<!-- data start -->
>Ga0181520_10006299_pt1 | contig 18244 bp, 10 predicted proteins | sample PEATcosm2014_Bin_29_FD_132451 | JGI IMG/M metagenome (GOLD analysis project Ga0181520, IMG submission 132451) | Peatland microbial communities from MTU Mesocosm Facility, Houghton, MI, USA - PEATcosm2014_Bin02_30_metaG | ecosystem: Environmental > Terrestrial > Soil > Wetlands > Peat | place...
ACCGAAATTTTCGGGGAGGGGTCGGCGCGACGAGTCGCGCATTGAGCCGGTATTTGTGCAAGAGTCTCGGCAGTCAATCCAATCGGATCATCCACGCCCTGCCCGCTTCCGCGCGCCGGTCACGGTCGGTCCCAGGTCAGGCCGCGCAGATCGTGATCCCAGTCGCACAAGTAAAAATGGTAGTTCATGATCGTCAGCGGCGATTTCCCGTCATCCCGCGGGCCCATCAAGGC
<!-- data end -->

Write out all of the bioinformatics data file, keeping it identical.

>Ga0181520_10006299_pt1 | contig 18244 bp, 10 predicted proteins | sample PEATcosm2014_Bin_29_FD_132451 | JGI IMG/M metagenome (GOLD analysis project Ga0181520, IMG submission 132451) | Peatland microbial communities from MTU Mesocosm Facility, Houghton, MI, USA - PEATcosm2014_Bin02_30_metaG | ecosystem: Environmental > Terrestrial > Soil > Wetlands > Peat | place...
ACCGAAATTTTCGGGGAGGGGTCGGCGCGACGAGTCGCGCATTGAGCCGGTATTTGTGCAAGAGTCTCGGCAGTCAATCCAATCGGATCATCCACGCCCTGCCCGCTTCCGCGCGCCGGTCACGGTCGGTCCCAGGTCAGGCCGCGCAGATCGTGATCCCAGTCGCACAAGTAAAAATGGTAGTTCATGATCGTCAGCGGCGATTTCCCGTCATCCCGCGGGCCCATCAAGGC